If Apple is abandoning Quicktime for Windows, you should too.
I'm Bridget Carey, this is your CNET update.
These days, we have to Watch out for all sorts of online threats.
Theres ransomware and fishing schemes and now you cant even trust Apple's QuickTime video player for Windows.
The United States Department of Homeland Security is warning Windows users to uninstall QuickTime.
Because security experts say Apple is no longer patching bugs.
And two critical bugs have been discovered in the software that could be used to attack your computer.
Security firm Trend Micro says Apple is not going to patch these problems.
But as of this report Apple has not publicly announced it is abandoning the program.
This warning is just for Windows not the Mac version of QuickTime.
For Windows QuickTime users, all it would take to get infected with malware is to accidentally open a bad file or visit a malicious website.
Now, aside from QuickTime, Apple is also cutting off your iTunes allowance.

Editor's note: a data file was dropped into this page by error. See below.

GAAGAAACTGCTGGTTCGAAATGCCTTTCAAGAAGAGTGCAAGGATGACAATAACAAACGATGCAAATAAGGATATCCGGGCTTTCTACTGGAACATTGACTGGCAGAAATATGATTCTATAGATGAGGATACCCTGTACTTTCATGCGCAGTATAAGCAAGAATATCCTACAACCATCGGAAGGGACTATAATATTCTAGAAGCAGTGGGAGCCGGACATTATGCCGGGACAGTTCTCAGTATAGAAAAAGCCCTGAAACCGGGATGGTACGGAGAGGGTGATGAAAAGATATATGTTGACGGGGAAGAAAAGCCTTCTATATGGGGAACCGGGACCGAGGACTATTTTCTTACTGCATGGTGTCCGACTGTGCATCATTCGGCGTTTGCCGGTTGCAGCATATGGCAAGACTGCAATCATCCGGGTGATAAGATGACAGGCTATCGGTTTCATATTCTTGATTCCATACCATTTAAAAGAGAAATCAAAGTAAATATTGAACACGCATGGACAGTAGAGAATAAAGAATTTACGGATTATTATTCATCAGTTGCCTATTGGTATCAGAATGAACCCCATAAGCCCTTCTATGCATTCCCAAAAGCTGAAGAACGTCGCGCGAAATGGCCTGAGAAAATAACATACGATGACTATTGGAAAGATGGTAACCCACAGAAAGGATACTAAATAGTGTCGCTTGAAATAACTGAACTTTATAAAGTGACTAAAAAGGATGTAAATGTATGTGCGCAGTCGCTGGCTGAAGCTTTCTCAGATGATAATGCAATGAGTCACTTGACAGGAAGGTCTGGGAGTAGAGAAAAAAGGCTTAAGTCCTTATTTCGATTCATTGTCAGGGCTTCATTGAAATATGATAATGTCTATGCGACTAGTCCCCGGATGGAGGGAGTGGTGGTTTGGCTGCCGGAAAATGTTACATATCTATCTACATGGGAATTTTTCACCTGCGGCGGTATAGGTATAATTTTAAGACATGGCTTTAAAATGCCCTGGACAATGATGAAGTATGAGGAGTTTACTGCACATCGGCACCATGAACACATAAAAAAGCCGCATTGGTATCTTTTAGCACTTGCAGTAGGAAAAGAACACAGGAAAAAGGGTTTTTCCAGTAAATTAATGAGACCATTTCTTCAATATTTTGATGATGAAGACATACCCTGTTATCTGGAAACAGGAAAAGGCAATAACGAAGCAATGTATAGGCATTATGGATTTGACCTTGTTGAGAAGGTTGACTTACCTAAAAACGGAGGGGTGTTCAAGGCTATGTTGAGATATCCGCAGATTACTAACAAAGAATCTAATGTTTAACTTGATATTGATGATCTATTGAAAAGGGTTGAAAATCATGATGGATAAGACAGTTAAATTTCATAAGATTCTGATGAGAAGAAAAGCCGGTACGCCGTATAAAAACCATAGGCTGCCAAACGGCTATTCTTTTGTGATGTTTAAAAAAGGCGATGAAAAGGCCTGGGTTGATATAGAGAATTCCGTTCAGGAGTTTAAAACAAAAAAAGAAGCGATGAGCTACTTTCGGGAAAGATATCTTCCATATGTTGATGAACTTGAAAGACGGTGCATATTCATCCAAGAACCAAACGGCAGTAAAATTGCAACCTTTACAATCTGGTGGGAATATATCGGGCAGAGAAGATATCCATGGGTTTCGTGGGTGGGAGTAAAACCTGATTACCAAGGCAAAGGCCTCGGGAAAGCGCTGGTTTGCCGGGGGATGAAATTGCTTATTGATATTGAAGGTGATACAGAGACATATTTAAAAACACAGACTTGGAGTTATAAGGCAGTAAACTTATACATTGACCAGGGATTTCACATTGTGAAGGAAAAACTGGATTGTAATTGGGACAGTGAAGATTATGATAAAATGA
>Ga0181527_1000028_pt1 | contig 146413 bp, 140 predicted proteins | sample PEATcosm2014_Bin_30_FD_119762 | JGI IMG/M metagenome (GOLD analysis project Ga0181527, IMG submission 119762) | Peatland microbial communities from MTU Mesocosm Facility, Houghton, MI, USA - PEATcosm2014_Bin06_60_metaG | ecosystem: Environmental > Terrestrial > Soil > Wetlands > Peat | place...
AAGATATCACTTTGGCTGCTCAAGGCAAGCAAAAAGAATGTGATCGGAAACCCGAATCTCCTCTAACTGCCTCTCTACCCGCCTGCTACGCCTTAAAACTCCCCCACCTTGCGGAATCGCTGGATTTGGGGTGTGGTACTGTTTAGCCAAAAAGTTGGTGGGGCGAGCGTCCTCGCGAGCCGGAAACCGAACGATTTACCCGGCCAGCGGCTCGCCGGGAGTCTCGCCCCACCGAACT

The company has ended support for the iTunes allowance This Program on May 25th.
It was a feature of starts in the 2003 and let parent add money into iTunes account every month so kids can buy thing without having ask the parents for a credit card each time.
It seems Apple rather have customers whose family sharing to manage purchases on multiple accounts or Use iTunes digital gift cards.
And Apple may be changing something else soon, the name of it's desktop operating system.
Right now Apple's desktop computers run OS 10, but it could be changed to Mac OS.
The blog 9to5Mac spotted some language on Apple's new environmental page that referred to the software as MacOS.
And last month there was a document found in a system folder that also said MacOS.
So it would fit the naming scheme with the other systems, IOS, watchOS T-V-O-S, Mac O-S, but Apple has bigger things to focus on in the next few days.
The encryption battle between Apple and the F-B-I continues Tuesday.
Moving from the courtroom to congress.
Apple and F-B-I representatives will be testifying Tuesday before the House Energy and Commerce Committee.
Addressing the debate over the user encryption and how it could impact law enforcement.
That's all for the tech news roundup.
You could have the cnet.com for the latest.
From our studio from New York.
I'm Bridget Carey.